Britain’s vote to leave the E.U. invigorated Trump supporters in Congress. Photographer: Matthew Lloyd/Bloomberg

Donald Trump’s supporters were invigorated Friday by the shocking news that British voters opted to leave the European Union.

They even called on American voters to follow Britain’s lead and elect Trump — who has said “America First” will be the “major, overriding theme of my administration” — as their president in November.

“The failed European Union experiment, and Great Britain’s rejection of it, must serve as a wake-up call for all of us in America,” said Sen. Jeff Sessions (R-Ala.), the first senator to endorse Trump. “I believe the American people too will choose independence this November.”

The surprising victory of the “Leave” campaign demonstrated the power of populism in a dissatisfied electorate. Trump has capitalized on a similar force in the U.S., using it to knock out more politically-seasoned competition in the GOP primary and counting on it to drive supporters to the polls in November.

“I really do see a parallel between what’s happening in the United States and what’s happening here,” Trump said Friday in a press conference in Scotland. “You’re going have this happen more and more…It’s happening by the fact that I’ve done so well in the polls.”

[Trump’s Brexit news conference was beyond bizarre]

Electoral college math suggests Trump will have a harder time winning the White House than “Leave” voters had winning a close referendum. But some members of Congress warn the “elite” should not discount the demands of disgruntled voters.

“The result of this referendum should remind leaders in Washington, London, Brussels and across Europe that our citizens are dissatisfied with stagnant economies, declining wages, uncontrolled migration, rising crime and terror attacks at home,” said Sen. Tom Cotton (R-Ark.), who has advised Trump on a few occasions and has not ruled out serving in his administration.

Some congressional Democrats suggested the Brexit vote is a cautionary example the U.S. should avoid repeating.

Senate Foreign Relations Committee senior Democrat Ben Cardin (Md.) said he was “disappointed by the outcome of the referendum,” particularly when the U.S. and Europe must present a united front against a resurgent Russia and terrorist threats from the Islamic State.

“This act of self-inflicted instability was fueled, in no small part, by the anti-immigrant, isolationist populism we’re seeing on the rise throughout the world and even here at home,” House Minority Whip Steny Hoyer (D-Md.) said in a statement Friday.

The Brexit vote had an anti-establishment allure that gripped even Republicans who say Trump “scares” them.

“The decision by the British people to leave the EU is a rejection of centralized power and unaccountable bureaucracy, a sentiment widely shared by many Americans,” said Sen. Mike Lee (R-Utah) in a statement. “Now more than ever we must respect the will of their people.”

For members of Congress, Britain’s decision to part ways with the E.U. is not just a chance to draw political parallels between old allies.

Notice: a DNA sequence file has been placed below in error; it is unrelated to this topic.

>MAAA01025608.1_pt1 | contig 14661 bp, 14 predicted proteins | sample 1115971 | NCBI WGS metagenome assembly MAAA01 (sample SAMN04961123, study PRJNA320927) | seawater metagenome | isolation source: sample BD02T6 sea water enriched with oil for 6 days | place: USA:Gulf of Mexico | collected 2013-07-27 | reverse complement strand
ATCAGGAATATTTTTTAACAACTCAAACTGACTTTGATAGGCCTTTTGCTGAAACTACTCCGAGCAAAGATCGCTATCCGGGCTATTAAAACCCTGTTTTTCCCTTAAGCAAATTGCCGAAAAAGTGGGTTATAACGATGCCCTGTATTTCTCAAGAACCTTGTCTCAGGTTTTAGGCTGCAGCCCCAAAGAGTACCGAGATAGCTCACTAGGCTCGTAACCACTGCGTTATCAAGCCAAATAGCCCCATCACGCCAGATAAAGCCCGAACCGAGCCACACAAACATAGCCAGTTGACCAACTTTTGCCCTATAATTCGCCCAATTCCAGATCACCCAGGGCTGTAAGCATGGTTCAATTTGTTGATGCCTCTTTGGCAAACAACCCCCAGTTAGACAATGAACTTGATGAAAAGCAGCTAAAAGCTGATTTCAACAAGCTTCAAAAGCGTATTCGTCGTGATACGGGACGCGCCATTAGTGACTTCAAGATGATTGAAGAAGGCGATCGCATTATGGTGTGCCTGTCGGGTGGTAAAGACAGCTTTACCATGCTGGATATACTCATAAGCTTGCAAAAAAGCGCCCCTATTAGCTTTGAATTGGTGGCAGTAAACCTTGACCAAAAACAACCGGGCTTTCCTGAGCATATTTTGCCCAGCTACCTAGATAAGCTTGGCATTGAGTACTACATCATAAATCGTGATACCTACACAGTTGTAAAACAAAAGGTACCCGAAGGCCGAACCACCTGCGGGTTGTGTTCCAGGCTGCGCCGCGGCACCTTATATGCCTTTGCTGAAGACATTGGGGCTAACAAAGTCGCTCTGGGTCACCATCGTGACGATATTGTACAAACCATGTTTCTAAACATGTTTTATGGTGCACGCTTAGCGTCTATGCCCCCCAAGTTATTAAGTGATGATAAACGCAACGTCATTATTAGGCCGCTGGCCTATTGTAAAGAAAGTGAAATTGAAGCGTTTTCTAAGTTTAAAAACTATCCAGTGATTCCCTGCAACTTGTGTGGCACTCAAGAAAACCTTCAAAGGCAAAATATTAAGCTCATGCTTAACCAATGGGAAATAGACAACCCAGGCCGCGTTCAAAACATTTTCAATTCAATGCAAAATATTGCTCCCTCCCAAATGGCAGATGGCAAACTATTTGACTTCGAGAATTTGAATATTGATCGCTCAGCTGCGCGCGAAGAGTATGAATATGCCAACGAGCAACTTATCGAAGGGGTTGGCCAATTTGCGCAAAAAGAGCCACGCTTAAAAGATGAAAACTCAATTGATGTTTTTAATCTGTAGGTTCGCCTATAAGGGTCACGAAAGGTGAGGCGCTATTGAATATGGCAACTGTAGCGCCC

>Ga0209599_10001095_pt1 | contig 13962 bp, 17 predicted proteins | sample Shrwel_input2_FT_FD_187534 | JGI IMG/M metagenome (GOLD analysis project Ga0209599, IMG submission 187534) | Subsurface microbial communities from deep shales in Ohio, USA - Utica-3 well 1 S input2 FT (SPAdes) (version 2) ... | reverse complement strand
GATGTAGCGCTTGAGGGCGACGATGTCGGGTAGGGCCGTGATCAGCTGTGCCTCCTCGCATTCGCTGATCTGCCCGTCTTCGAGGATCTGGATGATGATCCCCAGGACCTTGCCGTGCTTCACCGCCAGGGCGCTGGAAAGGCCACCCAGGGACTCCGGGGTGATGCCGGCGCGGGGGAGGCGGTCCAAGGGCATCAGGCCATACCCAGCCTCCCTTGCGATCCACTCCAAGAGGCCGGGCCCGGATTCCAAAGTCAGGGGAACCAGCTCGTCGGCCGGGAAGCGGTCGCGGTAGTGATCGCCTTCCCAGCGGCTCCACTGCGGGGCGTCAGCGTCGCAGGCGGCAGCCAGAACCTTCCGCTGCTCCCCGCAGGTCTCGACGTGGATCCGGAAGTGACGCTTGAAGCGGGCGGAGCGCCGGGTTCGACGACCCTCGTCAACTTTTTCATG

There is a clear role for Congress to play in the U.S. response: Washington and London now have to strike a new free trade agreement, and Congress has to approve it.

Cotton stressed the Obama administration should start negotiating a free-trade agreement with the U.K. “now,” while Lee said he would introduce legislation to let the U.S. and U.K. operate in the spirit of current arrangements “until new bilateral agreements can be negotiated.”

Economic cooperation has traditionally been a major part of U.S.-U.K. relations, and House Speaker Paul Ryan (R-Wis.) is a champion of free trade, arguing in the House GOP’s national security strategy that trade can “play a key role in strengthening U.S. alliances.”

But free trade has taken political hits recently, as lawmakers bitterly divide over the Trans-Pacific Partnership,  a massive agreement that Congress may vote on after the election.

Some lawmakers are using Brexit as an excuse to rail against TPP again and warn against all international partnerships.

“We must remember that the European Union began as a seemingly benign economic agreement,” Sessions said, adding that Clinton promoted the TPP as “the gold standard” of trade deals as part of her “globalist agenda.”

TPP isn’t the only “globalist” arrangement Trump and his supporters have taken shots at. Trump himself has been dismissive of the United Nations and called NATO “obsolete.”

Republican leaders have rushed to soften his message. The House GOP’s national security blueprint stressed NATO countries should spend more on defense so the organization would not “fall into disrepair, or worse, irrelevance.” Senate Foreign Relations Committee Chairman Bob Corker (R-Tenn.) expressed similar sentiments this week.

But both Corker and Ryan were exceedingly measured Friday in their response to the U.K.’s decision to leave the E.U.

“A free people should choose their own way, and we respect the British decision to leave the European Union,” Corker said in a statement, urging focus on bilateral trade and security cooperation, and adding the U.S.-U.K. “close partnership will endure.”

“I respect the decision made by the people of the United Kingdom,” Ryan said, calling the U.K. “an indispensable ally” and ensuring “that special relationship is unaffected by this vote.”